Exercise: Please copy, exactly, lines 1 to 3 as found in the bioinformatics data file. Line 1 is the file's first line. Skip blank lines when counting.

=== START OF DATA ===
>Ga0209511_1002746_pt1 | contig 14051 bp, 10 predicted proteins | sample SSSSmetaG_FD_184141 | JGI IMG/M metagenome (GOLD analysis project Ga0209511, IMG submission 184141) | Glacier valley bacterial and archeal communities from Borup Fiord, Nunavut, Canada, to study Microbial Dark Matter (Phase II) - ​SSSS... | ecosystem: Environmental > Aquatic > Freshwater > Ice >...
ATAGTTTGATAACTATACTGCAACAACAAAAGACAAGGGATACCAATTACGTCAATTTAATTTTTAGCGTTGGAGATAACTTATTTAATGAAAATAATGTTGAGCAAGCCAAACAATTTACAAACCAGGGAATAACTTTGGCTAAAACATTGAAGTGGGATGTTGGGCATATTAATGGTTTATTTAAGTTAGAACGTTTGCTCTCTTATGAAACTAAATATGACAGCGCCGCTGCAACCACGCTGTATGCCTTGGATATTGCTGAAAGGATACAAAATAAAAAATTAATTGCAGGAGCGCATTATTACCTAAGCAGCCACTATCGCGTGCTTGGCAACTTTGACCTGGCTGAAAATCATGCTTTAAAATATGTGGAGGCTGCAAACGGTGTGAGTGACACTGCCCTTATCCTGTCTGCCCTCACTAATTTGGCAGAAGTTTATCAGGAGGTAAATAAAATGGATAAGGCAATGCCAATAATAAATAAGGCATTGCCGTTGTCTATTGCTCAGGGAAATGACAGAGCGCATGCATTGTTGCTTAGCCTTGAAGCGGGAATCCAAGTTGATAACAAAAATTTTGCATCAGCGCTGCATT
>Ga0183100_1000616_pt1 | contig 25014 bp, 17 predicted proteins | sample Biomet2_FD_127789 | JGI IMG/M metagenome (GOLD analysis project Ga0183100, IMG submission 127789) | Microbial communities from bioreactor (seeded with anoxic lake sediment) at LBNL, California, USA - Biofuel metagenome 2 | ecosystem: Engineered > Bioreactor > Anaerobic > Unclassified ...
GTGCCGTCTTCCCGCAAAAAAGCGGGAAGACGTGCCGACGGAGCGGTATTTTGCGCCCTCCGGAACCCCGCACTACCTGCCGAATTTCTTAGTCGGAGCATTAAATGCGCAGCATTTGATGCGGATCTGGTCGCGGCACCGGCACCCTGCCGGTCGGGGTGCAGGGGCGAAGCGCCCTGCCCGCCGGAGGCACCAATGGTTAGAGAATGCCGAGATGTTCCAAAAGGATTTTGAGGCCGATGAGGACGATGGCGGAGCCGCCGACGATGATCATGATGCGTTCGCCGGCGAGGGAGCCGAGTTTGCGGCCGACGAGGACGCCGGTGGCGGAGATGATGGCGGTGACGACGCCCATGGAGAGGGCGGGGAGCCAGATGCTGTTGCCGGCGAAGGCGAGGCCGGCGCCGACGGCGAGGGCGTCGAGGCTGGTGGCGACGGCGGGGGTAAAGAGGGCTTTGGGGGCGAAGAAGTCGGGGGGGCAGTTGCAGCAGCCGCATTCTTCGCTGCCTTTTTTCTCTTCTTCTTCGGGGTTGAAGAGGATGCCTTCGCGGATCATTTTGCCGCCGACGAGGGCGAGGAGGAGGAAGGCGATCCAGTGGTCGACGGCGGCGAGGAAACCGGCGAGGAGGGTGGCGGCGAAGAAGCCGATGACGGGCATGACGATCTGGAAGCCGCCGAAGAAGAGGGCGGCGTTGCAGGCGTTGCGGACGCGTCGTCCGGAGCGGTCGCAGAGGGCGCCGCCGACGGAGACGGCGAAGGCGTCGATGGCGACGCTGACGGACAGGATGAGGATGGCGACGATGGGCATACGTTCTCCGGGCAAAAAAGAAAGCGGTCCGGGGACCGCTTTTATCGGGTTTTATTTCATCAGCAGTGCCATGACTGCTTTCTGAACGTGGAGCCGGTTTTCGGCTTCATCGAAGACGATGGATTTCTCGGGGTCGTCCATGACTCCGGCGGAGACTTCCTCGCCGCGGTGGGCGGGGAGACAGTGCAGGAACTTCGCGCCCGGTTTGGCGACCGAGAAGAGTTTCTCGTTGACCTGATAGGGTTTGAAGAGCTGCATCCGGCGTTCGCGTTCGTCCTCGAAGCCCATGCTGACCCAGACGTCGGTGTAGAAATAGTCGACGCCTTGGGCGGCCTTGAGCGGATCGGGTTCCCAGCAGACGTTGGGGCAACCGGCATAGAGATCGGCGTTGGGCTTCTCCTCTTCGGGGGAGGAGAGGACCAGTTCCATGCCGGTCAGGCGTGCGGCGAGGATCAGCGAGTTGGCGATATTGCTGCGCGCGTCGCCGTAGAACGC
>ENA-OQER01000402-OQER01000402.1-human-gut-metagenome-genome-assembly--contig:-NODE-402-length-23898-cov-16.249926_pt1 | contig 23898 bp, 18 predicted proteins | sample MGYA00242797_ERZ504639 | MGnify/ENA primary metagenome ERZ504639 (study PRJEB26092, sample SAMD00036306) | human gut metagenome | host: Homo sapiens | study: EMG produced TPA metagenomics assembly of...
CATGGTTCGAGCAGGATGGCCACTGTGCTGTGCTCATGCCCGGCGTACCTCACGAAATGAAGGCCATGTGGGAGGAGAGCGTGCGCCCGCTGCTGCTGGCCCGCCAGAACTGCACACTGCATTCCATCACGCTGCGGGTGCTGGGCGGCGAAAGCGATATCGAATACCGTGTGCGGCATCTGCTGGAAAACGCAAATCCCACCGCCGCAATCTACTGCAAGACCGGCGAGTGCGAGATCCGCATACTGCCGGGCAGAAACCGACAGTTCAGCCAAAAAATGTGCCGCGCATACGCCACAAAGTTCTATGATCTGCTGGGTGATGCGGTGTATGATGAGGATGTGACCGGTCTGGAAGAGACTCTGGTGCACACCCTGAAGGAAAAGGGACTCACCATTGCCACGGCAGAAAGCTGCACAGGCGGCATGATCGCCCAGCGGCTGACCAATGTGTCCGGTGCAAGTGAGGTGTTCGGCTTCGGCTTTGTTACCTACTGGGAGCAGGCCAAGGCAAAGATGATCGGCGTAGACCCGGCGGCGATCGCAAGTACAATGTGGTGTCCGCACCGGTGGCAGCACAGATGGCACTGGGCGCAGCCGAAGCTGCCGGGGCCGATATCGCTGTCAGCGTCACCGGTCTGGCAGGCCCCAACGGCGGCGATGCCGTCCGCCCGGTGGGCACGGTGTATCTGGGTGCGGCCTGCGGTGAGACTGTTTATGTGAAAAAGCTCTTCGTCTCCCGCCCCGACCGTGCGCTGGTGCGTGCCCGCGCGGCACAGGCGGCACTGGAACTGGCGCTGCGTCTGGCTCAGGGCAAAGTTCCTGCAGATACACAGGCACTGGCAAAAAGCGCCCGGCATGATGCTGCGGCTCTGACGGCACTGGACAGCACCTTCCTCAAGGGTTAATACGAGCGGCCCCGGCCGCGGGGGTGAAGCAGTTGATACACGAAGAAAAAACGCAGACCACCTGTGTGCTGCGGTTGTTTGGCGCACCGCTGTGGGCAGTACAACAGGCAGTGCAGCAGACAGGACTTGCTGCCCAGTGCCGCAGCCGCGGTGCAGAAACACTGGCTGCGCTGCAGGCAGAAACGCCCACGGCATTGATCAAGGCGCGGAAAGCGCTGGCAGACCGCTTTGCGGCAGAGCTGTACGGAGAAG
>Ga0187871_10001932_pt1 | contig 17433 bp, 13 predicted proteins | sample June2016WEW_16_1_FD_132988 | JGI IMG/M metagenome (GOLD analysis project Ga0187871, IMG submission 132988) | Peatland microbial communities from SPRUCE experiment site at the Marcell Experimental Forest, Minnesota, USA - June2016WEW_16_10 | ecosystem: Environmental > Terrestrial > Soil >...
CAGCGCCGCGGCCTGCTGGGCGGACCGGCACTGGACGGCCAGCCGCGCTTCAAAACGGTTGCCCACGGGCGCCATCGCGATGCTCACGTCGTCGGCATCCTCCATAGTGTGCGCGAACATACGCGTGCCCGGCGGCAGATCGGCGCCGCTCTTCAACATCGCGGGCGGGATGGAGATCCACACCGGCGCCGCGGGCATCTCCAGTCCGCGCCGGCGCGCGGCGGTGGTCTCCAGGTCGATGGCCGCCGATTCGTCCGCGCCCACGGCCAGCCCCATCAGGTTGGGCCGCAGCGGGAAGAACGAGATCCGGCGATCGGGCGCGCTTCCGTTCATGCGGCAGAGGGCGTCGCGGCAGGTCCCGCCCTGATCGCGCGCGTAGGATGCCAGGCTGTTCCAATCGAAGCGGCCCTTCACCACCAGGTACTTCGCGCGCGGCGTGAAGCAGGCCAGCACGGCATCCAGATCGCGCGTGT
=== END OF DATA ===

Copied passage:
>Ga0209511_1002746_pt1 | contig 14051 bp, 10 predicted proteins | sample SSSSmetaG_FD_184141 | JGI IMG/M metagenome (GOLD analysis project Ga0209511, IMG submission 184141) | Glacier valley bacterial and archeal communities from Borup Fiord, Nunavut, Canada, to study Microbial Dark Matter (Phase II) - ​SSSS... | ecosystem: Environmental > Aquatic > Freshwater > Ice >...
ATAGTTTGATAACTATACTGCAACAACAAAAGACAAGGGATACCAATTACGTCAATTTAATTTTTAGCGTTGGAGATAACTTATTTAATGAAAATAATGTTGAGCAAGCCAAACAATTTACAAACCAGGGAATAACTTTGGCTAAAACATTGAAGTGGGATGTTGGGCATATTAATGGTTTATTTAAGTTAGAACGTTTGCTCTCTTATGAAACTAAATATGACAGCGCCGCTGCAACCACGCTGTATGCCTTGGATATTGCTGAAAGGATACAAAATAAAAAATTAATTGCAGGAGCGCATTATTACCTAAGCAGCCACTATCGCGTGCTTGGCAACTTTGACCTGGCTGAAAATCATGCTTTAAAATATGTGGAGGCTGCAAACGGTGTGAGTGACACTGCCCTTATCCTGTCTGCCCTCACTAATTTGGCAGAAGTTTATCAGGAGGTAAATAAAATGGATAAGGCAATGCCAATAATAAATAAGGCATTGCCGTTGTCTATTGCTCAGGGAAATGACAGAGCGCATGCATTGTTGCTTAGCCTTGAAGCGGGAATCCAAGTTGATAACAAAAATTTTGCATCAGCGCTGCATT
>Ga0183100_1000616_pt1 | contig 25014 bp, 17 predicted proteins | sample Biomet2_FD_127789 | JGI IMG/M metagenome (GOLD analysis project Ga0183100, IMG submission 127789) | Microbial communities from bioreactor (seeded with anoxic lake sediment) at LBNL, California, USA - Biofuel metagenome 2 | ecosystem: Engineered > Bioreactor > Anaerobic > Unclassified ...